Music is the wheel that moves us, and Brian was a spoke in that wheel. The musicians get all the credit, but the guys behind the scene are heroes too. Thank you Alan for this beautifully written tribute. You hit the note !

  18. sue bolandrina
    sue bolandrina says:

    Saw him at the peach…for the last time on the 17th. Knew that show was special! My heart broke for his family and friends when I heard the news. He will always hold a special place in their hearts.

  19. Maria McCullough
    Maria McCullough says:

    Beautiful tribute. We met Brian Farmer on 10/11/11 at the Carnegie Library Music Hall in Pittsburgh when we went to see the Warren Haynes Band. We had the perfect luck to have front row-center seats for this fantastic show. As Brian was setting up Warren’s guitars, I was snapping pics of him and the stage. He said, “Hey, you want a picture of you guys?” I handed him my camera and he took a couple shots of my boyfriend and I sitting front and center. We were thrilled to say the least. What a gracious man. Then after the show, he handed me both set lists that Warren used along with a guitar pic of Warren’s. This Pittsburgh girl will never, ever forget his genuine kindness. My sincere condolences to Brian’s family, Warren and his family. And to you Alan.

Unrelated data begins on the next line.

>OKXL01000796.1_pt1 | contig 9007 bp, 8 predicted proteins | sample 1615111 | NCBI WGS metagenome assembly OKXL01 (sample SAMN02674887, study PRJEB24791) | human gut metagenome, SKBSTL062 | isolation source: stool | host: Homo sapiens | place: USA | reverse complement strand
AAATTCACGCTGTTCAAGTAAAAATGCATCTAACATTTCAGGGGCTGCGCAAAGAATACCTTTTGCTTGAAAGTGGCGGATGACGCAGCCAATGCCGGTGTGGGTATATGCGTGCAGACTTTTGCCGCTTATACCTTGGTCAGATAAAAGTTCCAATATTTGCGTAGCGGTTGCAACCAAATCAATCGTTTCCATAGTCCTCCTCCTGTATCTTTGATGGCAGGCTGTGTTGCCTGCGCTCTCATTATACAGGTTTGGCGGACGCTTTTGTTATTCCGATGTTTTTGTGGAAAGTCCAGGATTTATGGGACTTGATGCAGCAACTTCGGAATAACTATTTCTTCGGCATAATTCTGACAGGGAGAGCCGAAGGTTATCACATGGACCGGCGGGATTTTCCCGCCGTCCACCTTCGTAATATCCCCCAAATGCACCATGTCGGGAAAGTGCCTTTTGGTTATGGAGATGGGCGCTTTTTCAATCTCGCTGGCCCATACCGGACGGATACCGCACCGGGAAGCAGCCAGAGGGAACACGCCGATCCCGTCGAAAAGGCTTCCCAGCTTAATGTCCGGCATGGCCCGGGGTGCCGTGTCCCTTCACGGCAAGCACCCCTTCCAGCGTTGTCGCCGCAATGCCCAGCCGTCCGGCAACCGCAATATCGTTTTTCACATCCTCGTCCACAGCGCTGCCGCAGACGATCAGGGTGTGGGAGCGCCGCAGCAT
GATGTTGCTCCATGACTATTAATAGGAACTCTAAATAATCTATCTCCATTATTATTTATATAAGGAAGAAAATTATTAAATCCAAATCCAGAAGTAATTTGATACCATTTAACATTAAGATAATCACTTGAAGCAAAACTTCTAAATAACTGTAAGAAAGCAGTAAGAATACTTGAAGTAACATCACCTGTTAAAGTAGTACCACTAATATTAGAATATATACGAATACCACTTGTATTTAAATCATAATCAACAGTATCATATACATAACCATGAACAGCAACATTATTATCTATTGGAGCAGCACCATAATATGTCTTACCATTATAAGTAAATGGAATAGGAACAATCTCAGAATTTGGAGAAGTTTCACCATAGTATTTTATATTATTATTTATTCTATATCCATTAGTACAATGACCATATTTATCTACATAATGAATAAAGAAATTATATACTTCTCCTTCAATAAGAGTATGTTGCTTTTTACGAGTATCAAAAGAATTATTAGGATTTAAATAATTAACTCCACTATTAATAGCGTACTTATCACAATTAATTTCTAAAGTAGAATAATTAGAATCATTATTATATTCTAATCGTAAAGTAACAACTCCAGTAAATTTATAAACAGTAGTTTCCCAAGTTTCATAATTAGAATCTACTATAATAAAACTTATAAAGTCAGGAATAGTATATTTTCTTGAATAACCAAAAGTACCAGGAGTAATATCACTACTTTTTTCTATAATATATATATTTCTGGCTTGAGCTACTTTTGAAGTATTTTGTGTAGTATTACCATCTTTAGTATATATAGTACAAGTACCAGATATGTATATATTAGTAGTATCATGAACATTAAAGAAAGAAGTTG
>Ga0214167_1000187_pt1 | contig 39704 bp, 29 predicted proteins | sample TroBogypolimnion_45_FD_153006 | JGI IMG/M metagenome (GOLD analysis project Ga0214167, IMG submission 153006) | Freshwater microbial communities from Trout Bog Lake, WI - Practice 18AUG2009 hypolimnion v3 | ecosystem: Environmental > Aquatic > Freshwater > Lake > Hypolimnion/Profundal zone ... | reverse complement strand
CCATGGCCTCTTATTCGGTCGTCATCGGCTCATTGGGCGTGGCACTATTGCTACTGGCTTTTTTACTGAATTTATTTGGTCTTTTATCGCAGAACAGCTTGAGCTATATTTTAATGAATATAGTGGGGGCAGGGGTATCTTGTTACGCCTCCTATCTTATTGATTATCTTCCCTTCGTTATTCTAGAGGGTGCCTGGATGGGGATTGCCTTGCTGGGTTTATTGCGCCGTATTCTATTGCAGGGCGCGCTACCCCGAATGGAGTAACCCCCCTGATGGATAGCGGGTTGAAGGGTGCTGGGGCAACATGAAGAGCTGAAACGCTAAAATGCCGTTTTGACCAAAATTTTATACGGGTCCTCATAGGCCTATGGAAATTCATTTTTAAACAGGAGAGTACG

20. earl martin
    earl martin says:

    met Farmer numerous times over the years and he was so kind to us..always took time to chat and take pictures.I talked to him in Raleigh several years back and he said he was doing roadie stories for the Jamaica shows.I told him he should call it Farmers Almanac..He thought it was a good idea.and we laughed and joked around,I have a picture of He and I from that night on my wall and will cherish his memory always.We were blessed to have known him.